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How new is atheism?
In Battling the Gods, Tim Whitmarsh journeys into the ancient Mediterranean to recover the stories of those who first refused the divinities.
Long before the Enlightenment sowed the seeds of disbelief in a deeply Christian Europe, atheism was a matter of serious public debate in the Greek world. But history is written by those who prevail, and the Age of Faith mostly suppressed the lively free-thinking voices of antiquity.
Tim Whitmarsh brings to life the fascinating ideas of Diagoras of Melos, perhaps the first self-professed atheist; Democritus, the first materialist; and Epicurus and his followers. He shows how the early Christians came to define themselves against atheism, and so suppress the philosophy of disbelief.
Battling the Gods is the first book on the origins of the secular values at the heart of the modern state. Authoritative and bold, provocative and humane, it reveals how atheism and doubt, far from being modern phenomena, have intrigued the human imagination for thousands of years.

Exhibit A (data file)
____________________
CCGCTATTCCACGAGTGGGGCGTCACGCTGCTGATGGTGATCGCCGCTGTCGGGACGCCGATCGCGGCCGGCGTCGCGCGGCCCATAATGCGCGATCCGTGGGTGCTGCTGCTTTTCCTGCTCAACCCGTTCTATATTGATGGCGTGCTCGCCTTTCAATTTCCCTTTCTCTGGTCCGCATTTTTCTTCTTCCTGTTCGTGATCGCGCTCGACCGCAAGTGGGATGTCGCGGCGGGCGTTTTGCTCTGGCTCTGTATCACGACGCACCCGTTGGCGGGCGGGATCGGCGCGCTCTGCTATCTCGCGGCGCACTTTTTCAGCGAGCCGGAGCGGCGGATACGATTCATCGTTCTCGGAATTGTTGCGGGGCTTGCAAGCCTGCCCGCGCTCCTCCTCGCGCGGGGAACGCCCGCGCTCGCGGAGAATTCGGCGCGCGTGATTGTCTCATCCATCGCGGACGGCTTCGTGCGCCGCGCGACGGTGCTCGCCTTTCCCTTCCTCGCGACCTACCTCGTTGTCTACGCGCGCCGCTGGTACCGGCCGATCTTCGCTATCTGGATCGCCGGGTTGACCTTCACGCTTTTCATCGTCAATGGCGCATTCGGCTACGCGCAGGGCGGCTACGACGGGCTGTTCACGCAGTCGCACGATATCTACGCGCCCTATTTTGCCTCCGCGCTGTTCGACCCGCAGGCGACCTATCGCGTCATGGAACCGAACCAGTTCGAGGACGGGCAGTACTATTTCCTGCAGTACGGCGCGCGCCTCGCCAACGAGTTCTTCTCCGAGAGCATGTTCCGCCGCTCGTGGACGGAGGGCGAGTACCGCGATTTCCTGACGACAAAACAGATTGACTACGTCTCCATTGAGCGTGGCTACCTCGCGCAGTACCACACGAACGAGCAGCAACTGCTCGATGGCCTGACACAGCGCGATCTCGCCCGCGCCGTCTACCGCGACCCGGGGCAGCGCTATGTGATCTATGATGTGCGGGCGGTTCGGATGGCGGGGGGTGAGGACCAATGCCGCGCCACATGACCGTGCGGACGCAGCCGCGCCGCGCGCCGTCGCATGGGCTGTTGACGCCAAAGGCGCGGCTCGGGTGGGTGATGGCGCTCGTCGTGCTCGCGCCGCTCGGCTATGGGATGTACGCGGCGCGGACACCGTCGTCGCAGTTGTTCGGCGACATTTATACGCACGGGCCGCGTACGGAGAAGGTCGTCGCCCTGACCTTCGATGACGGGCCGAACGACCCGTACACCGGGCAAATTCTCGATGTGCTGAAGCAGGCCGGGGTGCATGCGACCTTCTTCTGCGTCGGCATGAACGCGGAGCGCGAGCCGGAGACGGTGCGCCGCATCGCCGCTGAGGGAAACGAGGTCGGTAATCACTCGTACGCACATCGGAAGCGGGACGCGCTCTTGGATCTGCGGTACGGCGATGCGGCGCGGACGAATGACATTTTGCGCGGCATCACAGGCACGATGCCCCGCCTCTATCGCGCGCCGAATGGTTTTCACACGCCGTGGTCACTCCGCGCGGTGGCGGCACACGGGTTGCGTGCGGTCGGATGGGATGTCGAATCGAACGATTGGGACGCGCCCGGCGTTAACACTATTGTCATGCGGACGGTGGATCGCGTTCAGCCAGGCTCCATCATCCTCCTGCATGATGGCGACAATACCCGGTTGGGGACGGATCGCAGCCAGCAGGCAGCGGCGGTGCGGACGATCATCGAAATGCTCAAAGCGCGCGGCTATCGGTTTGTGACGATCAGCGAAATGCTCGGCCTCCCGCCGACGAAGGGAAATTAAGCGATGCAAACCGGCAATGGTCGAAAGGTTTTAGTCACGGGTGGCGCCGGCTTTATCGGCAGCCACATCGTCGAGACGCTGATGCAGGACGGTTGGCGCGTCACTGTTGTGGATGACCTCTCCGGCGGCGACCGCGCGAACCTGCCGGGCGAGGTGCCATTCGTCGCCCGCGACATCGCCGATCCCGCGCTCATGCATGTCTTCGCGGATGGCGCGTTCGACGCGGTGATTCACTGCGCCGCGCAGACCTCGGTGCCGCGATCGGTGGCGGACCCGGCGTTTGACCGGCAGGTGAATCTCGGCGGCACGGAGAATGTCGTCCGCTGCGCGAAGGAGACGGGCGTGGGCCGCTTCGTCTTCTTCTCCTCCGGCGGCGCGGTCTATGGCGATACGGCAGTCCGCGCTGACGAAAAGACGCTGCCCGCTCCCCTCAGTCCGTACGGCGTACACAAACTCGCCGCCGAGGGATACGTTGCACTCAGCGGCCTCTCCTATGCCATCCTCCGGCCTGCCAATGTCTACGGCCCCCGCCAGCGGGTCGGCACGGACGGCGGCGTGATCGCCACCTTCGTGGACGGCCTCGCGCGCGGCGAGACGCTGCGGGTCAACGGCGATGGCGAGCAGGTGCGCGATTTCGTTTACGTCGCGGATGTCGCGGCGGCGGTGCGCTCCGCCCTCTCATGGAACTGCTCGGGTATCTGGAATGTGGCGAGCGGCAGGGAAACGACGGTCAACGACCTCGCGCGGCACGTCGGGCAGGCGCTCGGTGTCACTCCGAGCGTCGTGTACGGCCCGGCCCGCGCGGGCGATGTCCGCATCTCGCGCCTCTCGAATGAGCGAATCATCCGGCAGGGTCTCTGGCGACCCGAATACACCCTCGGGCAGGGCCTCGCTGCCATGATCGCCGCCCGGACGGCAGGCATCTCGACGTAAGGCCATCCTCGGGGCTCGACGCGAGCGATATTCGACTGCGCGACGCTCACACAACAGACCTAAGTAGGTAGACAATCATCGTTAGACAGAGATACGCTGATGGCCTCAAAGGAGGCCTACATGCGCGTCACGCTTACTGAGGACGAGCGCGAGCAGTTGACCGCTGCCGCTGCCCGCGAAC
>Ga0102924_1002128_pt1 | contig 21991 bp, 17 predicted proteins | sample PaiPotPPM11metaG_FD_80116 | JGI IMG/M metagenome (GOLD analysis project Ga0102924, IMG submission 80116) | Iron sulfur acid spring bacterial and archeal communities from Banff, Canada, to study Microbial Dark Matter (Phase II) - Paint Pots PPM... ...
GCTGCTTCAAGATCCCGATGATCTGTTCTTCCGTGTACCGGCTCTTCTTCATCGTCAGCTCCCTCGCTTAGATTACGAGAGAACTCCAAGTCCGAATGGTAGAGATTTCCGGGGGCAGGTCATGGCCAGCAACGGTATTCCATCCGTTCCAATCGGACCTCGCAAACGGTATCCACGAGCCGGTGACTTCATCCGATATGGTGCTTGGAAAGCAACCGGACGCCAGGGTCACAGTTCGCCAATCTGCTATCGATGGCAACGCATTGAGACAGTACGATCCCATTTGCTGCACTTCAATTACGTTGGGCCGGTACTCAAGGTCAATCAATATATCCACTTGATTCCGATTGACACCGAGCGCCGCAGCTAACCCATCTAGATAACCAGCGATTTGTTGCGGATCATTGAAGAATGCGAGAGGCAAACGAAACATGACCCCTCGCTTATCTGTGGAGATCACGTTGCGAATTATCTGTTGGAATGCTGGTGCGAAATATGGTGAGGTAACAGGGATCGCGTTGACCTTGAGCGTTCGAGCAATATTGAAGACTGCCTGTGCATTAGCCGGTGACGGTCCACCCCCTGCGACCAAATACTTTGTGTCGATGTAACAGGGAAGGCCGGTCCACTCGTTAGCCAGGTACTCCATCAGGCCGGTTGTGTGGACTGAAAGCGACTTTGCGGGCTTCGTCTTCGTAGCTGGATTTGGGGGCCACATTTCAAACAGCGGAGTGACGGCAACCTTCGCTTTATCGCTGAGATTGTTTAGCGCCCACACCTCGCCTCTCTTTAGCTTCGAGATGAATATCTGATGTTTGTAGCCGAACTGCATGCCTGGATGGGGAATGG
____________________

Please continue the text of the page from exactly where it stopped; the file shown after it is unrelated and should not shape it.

In this lucid work, Whitmarsh (Greek Literature and the Roman Empire), AG Leventis Professor of Greek Culture at the University of Cambridge, reviews prominent atheist or questioning thinkers in the ancient world, from the archaic Greek writers of the pre-classical era to the adoption of Christianity by the Roman Empire. Whitmarsh's textual analysis and presentation of ancient debates reveal dynamics of change and diversity within a culture too often regarded (in historical perspective) as fixed or flat and easily summarized. Countering that tendency, Whitmarsh covers everyone from the famous Socrates and Plutarch to lesser-known figures such as Aemilianus, with discussions of their thoughts on religion and how their contemporaries confronted and dealt with those ideas. Whitmarsh is a skilled writer, employing accessible prose, clear organization of well-researched details, and erudite references and connections beyond the classical world that reveal his wide-ranging intellect. In his capable hands, this topic will engage readers from classical scholars to interested laypeople, and may even introduce new context and perspectives into our own era's treatment of religion, secularism, and the role of doubt.